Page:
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    Rafiqi, FH, Zuber, AM, Glover, M, Richardson, C, Fleming, S, Jovanovic, S, Jovanovic, A, O'Shaughnessy, KM & Alessi, DR 2010, 'Role of the WNK-activated SPAK kinase in regulating blood pressure', Embo Molecular Medicine, vol. 2, no. 2, pp. 63-75. https://doi.org/10.1002/emmm.200900058

    Role of the WNK-activated SPAK kinase in regulating blood pressure. / Rafiqi, Fatema H.; Zuber, Annie Mercier; Glover, Mark; Richardson, Ciaran; Fleming, Stewart; Jovanovic, Sofija; Jovanovic, Aleksandar; O'Shaughnessy, Kevin M. (Lead / Corresponding author); Alessi, Dario R. (Lead / Corresponding author).

    In: Embo Molecular Medicine, Vol. 2, No. 2, 02.2010, p. 63-75.

    Research output: Contribution to journalArticle

    TY - JOUR

    T1 - Role of the WNK-activated SPAK kinase in regulating blood pressure

    AU - Rafiqi, Fatema H.

    AU - Zuber, Annie Mercier

    AU - Glover, Mark

    AU - Richardson, Ciaran

    AU - Fleming, Stewart

    AU - Jovanovic, Sofija

    AU - Jovanovic, Aleksandar

    AU - O'Shaughnessy, Kevin M.

    AU - Alessi, Dario R.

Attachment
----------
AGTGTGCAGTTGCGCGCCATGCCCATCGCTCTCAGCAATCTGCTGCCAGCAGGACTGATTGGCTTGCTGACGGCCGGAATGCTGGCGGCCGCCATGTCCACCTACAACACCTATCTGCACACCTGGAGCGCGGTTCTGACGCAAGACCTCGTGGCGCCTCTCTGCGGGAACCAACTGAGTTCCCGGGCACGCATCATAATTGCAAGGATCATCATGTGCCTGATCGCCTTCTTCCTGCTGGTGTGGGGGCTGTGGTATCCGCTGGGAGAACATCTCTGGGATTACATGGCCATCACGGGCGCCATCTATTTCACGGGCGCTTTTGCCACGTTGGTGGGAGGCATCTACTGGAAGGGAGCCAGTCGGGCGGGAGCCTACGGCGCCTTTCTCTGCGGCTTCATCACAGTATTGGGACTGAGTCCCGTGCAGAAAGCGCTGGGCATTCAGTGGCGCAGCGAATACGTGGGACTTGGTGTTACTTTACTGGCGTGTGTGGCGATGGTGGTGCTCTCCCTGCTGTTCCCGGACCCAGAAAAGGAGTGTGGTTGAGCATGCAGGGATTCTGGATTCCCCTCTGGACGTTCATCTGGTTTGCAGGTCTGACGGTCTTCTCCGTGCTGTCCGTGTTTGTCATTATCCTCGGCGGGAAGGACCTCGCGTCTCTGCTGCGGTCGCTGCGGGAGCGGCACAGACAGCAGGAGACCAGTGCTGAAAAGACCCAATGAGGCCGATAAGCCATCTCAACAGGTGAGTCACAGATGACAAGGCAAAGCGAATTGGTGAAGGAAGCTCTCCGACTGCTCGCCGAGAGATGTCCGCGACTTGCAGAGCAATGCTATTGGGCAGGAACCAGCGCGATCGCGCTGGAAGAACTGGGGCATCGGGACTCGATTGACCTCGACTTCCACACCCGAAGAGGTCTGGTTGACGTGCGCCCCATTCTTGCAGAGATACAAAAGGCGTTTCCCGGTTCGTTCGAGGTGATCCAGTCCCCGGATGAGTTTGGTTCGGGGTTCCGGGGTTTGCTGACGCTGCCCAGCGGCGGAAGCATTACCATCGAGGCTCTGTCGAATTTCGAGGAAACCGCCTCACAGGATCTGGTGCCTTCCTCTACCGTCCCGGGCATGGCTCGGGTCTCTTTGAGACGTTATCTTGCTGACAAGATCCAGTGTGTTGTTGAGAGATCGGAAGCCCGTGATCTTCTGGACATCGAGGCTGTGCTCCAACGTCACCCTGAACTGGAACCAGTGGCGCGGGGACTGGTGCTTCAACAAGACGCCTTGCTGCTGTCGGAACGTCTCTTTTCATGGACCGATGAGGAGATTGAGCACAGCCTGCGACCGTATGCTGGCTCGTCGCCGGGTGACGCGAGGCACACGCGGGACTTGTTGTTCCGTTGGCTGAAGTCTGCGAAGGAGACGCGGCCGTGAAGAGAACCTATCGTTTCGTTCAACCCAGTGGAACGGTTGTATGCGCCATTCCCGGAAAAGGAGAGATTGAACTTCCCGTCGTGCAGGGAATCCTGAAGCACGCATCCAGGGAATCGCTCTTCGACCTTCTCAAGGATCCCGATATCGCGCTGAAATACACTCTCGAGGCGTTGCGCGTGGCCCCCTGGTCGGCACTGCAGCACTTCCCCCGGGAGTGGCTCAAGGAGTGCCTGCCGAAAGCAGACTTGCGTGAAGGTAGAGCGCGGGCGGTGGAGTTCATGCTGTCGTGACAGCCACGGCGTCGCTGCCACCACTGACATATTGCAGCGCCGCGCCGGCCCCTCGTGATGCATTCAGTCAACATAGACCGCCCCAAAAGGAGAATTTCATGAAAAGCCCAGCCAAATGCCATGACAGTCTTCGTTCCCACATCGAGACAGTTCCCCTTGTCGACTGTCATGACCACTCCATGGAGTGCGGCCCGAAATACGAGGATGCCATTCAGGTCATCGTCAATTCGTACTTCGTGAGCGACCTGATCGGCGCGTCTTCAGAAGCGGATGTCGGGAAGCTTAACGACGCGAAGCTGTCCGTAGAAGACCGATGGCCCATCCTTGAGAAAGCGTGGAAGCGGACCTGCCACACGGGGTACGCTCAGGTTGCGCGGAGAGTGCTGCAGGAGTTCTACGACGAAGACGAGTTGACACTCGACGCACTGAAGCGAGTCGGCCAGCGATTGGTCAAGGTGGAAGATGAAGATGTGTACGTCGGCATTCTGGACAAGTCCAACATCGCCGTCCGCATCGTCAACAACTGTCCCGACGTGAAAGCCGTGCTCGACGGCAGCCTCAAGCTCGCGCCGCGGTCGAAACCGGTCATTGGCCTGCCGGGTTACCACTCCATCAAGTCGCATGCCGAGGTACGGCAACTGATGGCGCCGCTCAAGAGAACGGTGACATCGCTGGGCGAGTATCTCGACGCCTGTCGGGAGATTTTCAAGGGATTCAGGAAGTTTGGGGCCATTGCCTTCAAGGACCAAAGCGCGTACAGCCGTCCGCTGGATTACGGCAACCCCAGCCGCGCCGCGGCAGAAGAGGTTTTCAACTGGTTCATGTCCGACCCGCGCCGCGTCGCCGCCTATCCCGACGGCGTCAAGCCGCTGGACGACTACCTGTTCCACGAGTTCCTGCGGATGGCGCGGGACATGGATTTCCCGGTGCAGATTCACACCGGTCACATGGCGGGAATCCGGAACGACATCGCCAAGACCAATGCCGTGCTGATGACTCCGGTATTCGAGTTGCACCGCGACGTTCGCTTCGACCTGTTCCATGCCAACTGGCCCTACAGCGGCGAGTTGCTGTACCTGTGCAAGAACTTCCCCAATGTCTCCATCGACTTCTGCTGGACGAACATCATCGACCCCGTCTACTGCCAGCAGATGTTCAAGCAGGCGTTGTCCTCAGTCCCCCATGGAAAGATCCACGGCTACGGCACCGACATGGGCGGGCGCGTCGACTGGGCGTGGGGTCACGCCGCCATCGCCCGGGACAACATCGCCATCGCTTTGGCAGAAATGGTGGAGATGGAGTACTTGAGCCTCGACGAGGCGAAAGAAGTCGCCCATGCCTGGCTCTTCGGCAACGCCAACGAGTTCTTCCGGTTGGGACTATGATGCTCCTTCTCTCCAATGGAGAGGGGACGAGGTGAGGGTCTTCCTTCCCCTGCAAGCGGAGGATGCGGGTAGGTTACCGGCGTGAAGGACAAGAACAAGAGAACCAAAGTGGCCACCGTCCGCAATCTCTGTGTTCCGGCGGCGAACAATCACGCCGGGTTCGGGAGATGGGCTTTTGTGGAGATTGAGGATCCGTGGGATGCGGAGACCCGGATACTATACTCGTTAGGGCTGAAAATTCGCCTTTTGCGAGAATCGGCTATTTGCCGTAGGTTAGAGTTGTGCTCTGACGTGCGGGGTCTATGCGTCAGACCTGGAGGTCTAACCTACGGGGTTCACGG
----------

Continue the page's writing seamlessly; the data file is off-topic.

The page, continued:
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    N2 - Mutations within the with-no-K(Lys) (WNK) kinases cause Gordon's syndrome characterized by hypertension and hyperkalaemia. WNK kinases phosphorylate and activate the STE20/SPS1-related proline/alanine-rich kinase (SPAK) protein kinase, which phosphorylates and stimulates the key Na+:Cl- cotransporter (NCC) and Na+:K+:2Cl(-) cotransporters (NKCC2) cotransporters that control salt reabsorption in the kidney. To define the importance of this pathway in regulating blood pressure, we generated knock-in mice in which SPAK cannot be activated by WINKS. The SPAK knock-in animals are viable, but display significantly reduced blood pressure that was salt-dependent. These animals also have markedly reduced phosphorylation of NCC and NKCC2 cotransporters at the residues phosphorylated by SPAK. This was also accompanied by a reduction in the expression of NCC and NKCC2 protein without changes in messenger RNA (mRNA) levels. On a normal Na+-diet, the SPAK knock-in mice were normokalaemic, but developed mild hypokalaemia when the renin-angiotensin system was activated by a low Na+-diet. These observations establish that SPAK plays an important role in controlling blood pressure in mammals. Our results imply that SPAK inhibitors would be effective at reducing blood pressure by lowering phosphorylation as well as expression of NCC and NKCC2. See accompanying Closeup by Maria Castaneda-Bueno and Gerald Gamba (DOI 10.1002/emmm.200900059).